Launch | Range safety and space debris

Space debris is a serious challenge, both for detection and mitigation.

The Breakthrough Starshot system is relatively well-suited for detection. Several laboratory measurements and research papers on this topic have been published over the last few years. A list could be accessed of all orbiting objects bigger than 10cm, which would be used to plan launch campaigns.

However, objects as small as a few centimeters could cause problems. For these objects it is also harder to predict their ephemeris (orbital position at specific times). It would therefore be necessary to develop a catalog of such small objects and ensure that they were not illuminated in such a way as to scatter illumination onto any active vehicle.

Standard approaches to range safety would also be observed: no fly zones and the active failsafe interlock perimeter detection system. The beamer would be shut down if any object were detected approaching the no fly zone.

Research:

Jun 03, 2016 14:56 michael.million@sky.com Posted on: Centauri Dreams

With a phased array it would be possible to fire individual lasers to slow down orbital debris and de-orbit them for financial gain, the lasers could also be used to power other satellites again for financial gain by illuminating their solar panels. It will require a precision tracking system to track these small projectiles though and the laser system (fewer active lasers) should be powerful enough to deflect them as they re-radiate heat and volitiles from there surfaces.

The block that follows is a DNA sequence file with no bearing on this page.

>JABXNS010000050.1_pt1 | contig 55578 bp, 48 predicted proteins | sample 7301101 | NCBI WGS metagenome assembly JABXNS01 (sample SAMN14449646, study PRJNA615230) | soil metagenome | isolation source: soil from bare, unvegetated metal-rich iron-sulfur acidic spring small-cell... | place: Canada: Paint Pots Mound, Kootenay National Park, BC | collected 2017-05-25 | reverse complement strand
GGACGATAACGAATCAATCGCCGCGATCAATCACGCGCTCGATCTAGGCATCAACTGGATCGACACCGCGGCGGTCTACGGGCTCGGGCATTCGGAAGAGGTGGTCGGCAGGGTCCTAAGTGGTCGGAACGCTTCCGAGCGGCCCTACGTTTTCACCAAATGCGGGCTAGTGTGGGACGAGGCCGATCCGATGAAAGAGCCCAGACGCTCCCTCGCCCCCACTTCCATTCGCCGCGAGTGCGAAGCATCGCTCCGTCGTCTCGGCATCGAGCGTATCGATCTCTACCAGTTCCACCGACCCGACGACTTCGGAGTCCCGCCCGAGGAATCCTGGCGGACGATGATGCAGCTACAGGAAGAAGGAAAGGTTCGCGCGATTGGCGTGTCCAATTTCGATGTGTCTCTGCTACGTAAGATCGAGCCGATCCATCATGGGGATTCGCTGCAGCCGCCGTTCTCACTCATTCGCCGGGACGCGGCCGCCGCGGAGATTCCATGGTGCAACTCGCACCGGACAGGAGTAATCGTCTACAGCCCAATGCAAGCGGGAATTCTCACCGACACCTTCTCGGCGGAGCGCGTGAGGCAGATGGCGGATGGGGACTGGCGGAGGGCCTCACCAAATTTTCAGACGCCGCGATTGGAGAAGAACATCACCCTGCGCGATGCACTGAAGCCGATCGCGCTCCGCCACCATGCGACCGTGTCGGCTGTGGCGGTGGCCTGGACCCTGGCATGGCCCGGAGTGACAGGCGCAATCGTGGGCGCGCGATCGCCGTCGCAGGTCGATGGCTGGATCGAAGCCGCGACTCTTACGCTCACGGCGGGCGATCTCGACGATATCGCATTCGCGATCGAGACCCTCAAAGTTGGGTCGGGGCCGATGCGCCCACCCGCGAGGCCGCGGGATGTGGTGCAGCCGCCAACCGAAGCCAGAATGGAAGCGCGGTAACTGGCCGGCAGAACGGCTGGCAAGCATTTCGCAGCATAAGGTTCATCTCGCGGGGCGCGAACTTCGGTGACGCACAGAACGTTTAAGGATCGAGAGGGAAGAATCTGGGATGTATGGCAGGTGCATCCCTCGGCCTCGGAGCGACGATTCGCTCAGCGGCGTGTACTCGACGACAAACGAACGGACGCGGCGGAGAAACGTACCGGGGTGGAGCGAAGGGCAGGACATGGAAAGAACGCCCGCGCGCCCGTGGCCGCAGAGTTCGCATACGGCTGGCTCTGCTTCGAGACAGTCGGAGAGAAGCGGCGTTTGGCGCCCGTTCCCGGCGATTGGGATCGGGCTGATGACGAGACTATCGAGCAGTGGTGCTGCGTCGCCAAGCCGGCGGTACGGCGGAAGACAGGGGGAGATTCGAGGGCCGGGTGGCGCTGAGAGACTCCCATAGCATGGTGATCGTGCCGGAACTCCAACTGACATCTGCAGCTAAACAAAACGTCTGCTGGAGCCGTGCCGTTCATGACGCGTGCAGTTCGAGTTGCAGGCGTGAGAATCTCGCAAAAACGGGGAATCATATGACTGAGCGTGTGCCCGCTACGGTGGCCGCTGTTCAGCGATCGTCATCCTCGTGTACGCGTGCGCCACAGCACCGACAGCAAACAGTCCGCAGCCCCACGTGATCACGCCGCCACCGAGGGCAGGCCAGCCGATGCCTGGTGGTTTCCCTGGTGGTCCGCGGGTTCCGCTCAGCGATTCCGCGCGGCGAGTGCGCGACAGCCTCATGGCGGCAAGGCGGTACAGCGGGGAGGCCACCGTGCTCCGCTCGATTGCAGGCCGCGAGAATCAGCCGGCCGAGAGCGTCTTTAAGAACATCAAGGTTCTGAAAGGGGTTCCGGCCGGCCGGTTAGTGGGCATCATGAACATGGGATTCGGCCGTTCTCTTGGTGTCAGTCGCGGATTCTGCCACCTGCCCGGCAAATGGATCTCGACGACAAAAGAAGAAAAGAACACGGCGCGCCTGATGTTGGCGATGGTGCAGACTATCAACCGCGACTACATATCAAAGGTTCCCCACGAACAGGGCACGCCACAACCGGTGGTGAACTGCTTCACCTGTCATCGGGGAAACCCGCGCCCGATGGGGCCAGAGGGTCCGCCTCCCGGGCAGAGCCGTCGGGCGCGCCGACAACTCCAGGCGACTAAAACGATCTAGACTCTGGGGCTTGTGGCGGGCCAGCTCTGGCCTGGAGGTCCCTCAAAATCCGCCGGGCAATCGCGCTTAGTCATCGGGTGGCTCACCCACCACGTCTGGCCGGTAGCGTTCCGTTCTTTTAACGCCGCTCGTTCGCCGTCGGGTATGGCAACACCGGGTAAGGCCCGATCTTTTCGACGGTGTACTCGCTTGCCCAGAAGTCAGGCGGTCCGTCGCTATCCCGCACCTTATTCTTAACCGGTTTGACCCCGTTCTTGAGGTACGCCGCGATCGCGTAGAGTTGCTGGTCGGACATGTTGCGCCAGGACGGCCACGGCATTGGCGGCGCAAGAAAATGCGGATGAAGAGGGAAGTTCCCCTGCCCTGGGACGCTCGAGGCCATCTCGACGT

Aug 01, 2016 14:42 Breakthrough Initiatives Posted on: Breakthrough Initiatives

Jun 03, 2016 14:56 michael.million@sky.com Posted on: Centauri Dreams
"With a phased array it would be possible to fire individual lasers to slow down orbital debris and de-orbit them for financial gain, the lasers could also be used to power other satellites again for financial gain by illuminating their solar panels. It will require a precision tracking system to track these small projectiles though and the laser system (fewer active lasers) should be powerful enough to deflect them as they re-radiate heat and volitiles from there surfaces."

Excellent suggestion for auxiliary uses of the beamer.
See also: For space, we will use data from the tracking of space debris and human objects.
http://www.nasa.gov/mission_pages/station/news/orbital_debris.html
Note that this tracking is improving.

– Prof. Sasha Buchman, Breakthrough Initiatives

Apr 20, 2017 03:28 Peter Jaquiery Posted on: Breakthrough Initiatives

Placing the launching array on the moon provides a number of advantages (and obvious disadvantages):

1/ No atmosphere to mess with beam pointing and object tracking
2/ on the far side of the moon there is likely less concern over high power collimated energy sources
3/ there's lots of free sunlight
4/ sidereal rate is much low so launch windows can be longer (although less often)
5/ Radiative cooling is king (but convection really sucks)
6/ (almost) no space debris

Jul 15, 2017 03:50 Breakthrough Initiatives Posted on: Breakthrough Initiatives

RE:
Apr 20, 2017 03:28 Peter Jaquiery Posted on: Breakthrough Initiatives

Answer:
This is a good idea and worthy of consideration. A challenge is the near to medium term technical capabilities to deliver and build the proper infrastructure on the moon. One could also place it on the dark-side to clear earth from its trajectory.

- Pete Klupar, Breakthrough Starshot

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